KE_Flux[n, t] = KE_Flux[n-1, t] - KE_Flux[n, t]



Thermal Energy

The thermal energy is a function of the random static motion of the molecules in the fluid.

TE[n, t] = Pressure[n, t] * Volume[n, t]

Also, by PV = NRT,

TE[n, t] = Mass[n, t] * R * Temperature[n, t]

Thermal energy is the accumulation of the net TE flux minus the energy conversion (see below).

TE[n, t] = TE[n, t-1] (TE_Flux[n, t-1] - Energy_Conversion[n, t-1]) * dT

TE_Flux[n, t] = TE_Flux[n-1, t] - TE_Flux[n, t]


Energy: Conversion Between Forms

Total energy must remain constant, by conservation of energy. Energy can, however, change between thermal and kinetic forms. The energy conversion from thermal energy to kinetic energy results from the force from the pressure head across a ring, acting on the fluid in the ring, over a delta distance.

Delta_Energy_Thermal_To_Kinetic = Force[n, t] * dS

Force[n, t] = Pressure_Head[n, t] / Face_Area[n]

Pressure_Head[n, t] = (Pressure[n-1, t] - Presure[n+1, t]) / 2

dS = Velocity[n, t] * dT

Note: The change in energy from thermal to kinetic results in the same magnitude change in thermal and kinetic energies. Therefore, the total energy remains constant.


Conservation of Momentum

The fluid in a ring will, by conservation of momentum, continue to flow at the same velocity and leave that ring and flow into the next ring.

Note: As a confirmation of the derivation of Delta_Energy above, we can also arrive at the same result for dV, the delta velocity, by considering Delta_Momentum. Delta_Momentum results from the net force acting on the fluid in the disk, acting over a delta time.

(1) Derive delta velocity from delta momentum

Delta_Momentum = Force * dT

Now since velocity = momentum / mass,

dV = Force / Mass * dT

(2) Derive delta velocity from delta energy

Delta_Energy = Force * dS = Force * Velocity * dT

Delta_Energy = 1/2 * Mass * (Velocity + dV)2 - 1/2 * Mass * Velocity2

Now since dV2 vanishes for very small dT,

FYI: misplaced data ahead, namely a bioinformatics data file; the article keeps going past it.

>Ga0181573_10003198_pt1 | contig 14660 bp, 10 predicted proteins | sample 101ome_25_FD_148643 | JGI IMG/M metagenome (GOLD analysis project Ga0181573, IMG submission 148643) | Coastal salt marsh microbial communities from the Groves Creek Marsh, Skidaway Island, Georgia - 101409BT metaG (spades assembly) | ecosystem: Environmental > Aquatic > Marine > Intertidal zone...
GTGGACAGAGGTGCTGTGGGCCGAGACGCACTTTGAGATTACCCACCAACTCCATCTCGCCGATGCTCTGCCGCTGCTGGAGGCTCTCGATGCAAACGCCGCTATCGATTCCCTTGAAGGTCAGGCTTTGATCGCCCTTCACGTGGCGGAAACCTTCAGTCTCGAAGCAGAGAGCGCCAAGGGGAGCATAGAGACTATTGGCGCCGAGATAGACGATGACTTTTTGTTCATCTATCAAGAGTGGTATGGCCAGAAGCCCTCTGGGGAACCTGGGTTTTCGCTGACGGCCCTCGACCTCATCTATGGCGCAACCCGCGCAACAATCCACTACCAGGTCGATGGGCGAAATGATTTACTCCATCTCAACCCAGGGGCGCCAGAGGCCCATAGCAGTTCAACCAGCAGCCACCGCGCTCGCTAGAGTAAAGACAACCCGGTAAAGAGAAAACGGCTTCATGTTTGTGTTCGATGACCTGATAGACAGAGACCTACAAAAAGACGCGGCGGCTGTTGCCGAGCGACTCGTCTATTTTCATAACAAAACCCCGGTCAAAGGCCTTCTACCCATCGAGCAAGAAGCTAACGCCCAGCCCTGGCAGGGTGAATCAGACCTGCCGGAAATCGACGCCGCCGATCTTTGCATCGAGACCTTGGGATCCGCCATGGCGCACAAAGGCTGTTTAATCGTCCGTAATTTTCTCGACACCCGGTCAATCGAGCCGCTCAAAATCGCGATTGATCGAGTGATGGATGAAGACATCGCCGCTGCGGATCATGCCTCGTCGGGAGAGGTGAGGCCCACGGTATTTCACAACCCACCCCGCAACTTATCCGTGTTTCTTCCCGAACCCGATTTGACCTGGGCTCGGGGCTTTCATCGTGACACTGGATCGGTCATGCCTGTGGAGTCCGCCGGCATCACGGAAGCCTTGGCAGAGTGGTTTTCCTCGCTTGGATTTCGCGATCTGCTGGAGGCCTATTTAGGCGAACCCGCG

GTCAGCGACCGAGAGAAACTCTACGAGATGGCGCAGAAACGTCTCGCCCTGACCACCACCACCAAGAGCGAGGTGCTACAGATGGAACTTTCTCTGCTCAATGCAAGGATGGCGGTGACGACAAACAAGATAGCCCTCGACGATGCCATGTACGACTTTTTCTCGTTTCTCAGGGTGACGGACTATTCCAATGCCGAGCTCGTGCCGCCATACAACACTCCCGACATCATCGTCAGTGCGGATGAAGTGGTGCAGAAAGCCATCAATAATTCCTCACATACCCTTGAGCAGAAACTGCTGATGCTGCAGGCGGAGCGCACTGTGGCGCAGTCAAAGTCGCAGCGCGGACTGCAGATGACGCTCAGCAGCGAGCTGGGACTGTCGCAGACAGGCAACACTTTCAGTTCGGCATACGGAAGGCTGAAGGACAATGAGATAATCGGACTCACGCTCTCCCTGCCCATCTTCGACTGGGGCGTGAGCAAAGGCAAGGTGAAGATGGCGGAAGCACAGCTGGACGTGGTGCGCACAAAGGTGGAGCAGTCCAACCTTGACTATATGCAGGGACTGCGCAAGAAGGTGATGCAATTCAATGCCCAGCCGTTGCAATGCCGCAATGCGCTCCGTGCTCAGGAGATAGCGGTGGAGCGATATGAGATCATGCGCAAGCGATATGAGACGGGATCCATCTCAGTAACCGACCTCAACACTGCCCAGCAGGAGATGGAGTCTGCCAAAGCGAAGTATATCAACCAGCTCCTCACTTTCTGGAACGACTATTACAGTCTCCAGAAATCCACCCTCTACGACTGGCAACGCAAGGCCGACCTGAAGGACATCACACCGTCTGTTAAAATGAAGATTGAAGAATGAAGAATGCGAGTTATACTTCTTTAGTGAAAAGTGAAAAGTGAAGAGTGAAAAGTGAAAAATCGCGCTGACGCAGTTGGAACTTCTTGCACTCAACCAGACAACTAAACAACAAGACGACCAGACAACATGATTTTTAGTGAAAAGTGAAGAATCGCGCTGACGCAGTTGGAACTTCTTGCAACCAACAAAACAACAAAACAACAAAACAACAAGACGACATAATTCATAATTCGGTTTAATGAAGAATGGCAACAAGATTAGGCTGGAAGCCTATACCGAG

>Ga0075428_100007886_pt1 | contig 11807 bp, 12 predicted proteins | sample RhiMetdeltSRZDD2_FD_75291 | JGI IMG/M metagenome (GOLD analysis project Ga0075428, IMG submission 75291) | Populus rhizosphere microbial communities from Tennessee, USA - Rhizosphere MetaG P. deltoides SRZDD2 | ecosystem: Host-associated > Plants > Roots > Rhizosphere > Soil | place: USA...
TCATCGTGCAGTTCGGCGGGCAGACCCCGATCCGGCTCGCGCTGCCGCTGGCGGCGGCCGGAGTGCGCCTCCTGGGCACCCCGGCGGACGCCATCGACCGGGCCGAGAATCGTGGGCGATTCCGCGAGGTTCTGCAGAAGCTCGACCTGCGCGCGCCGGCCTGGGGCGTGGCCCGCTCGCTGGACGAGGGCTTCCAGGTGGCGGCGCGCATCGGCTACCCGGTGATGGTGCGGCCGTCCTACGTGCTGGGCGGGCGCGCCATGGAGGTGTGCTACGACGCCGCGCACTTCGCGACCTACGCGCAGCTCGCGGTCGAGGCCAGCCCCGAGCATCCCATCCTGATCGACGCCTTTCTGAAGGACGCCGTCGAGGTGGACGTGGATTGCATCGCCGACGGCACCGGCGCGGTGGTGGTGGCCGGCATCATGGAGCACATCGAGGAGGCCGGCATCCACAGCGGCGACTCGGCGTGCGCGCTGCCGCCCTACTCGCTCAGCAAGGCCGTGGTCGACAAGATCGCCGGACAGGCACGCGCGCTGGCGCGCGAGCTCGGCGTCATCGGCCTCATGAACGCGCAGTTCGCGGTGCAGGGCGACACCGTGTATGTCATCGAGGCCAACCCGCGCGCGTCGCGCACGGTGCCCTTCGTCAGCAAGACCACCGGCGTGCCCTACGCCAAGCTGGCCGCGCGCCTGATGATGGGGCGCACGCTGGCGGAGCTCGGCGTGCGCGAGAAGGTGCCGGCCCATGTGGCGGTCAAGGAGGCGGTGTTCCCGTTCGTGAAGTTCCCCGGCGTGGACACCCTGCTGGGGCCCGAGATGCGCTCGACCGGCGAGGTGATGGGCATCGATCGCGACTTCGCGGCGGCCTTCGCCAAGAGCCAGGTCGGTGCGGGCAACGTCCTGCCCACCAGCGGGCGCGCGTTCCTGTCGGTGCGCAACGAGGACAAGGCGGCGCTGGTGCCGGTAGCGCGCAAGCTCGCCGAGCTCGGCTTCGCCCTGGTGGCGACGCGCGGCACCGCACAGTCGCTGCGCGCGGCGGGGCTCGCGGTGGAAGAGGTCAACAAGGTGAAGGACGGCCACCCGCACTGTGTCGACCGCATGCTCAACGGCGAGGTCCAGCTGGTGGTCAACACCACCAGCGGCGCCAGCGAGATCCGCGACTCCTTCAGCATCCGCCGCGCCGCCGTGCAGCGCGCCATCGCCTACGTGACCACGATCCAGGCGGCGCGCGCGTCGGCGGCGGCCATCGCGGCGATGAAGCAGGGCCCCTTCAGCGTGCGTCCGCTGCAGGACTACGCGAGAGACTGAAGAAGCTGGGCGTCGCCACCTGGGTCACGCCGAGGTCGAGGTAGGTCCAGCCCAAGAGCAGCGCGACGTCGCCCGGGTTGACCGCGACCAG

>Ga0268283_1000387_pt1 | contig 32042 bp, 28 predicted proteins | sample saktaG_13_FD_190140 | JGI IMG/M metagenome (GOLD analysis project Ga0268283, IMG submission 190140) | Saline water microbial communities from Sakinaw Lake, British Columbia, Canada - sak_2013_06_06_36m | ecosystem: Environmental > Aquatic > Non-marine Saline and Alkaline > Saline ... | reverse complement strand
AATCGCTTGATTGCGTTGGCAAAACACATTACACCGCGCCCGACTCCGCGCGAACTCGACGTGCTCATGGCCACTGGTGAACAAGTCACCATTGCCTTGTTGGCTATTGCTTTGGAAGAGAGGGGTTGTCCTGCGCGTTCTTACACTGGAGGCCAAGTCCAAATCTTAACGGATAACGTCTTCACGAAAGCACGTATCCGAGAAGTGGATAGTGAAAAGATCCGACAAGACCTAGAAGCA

Delta Energy = 1/2 * Mass * (2 * Velocity * dV)


1/2 * Mass * (2 * Velocity * dV) = Force * Velocity * dT

dV = Force / Mass * dT

Thus, we arrive at the same result for dV, by considering (1) delta momentum and (2) delta energy.



Friction Factor

Fluid passing through the gap between the table and the disk experiences a friction force opposing the direction of flow. This is generally a negligible effect and is not necessary to explain the overall lift mechanism. It is, however, important in determining the equilibrium position of the disk.

I was not able to find definitive literature to compute friction for the levitator configuration. I tried various estimates and found that they gave qualitatively reasonable results.



Central Valve (ring #0)

Air from a central plenum at pressure, P and temperature, T exits through a circular orifice of diameter, D and into the gap between the table and the disk of height, h. The valve, then is a ring of height = h and circumference = pi * D. For constant density, simple energy balance gives the escape velocity in terms of the pressure drop across the valve:

Velocity = sqrt (2 * Pressure_Head / Density)

For compressible fluid, the density does not stay constant and it also exhibits the "vena contracta" effect, so the exit velocity is about 2/3 of the above formula.



Qualitative Verification of the Model

The first test of model verification is to confirmation that it behaves reasonably. The following runs were for a disk with radius = .02 meters, an orifice of .00159 meters, a gap of .0002 meters and a motive pressure of 1.5 atmospheres. The horizontal axis shows the distance from the orifice to the circumference.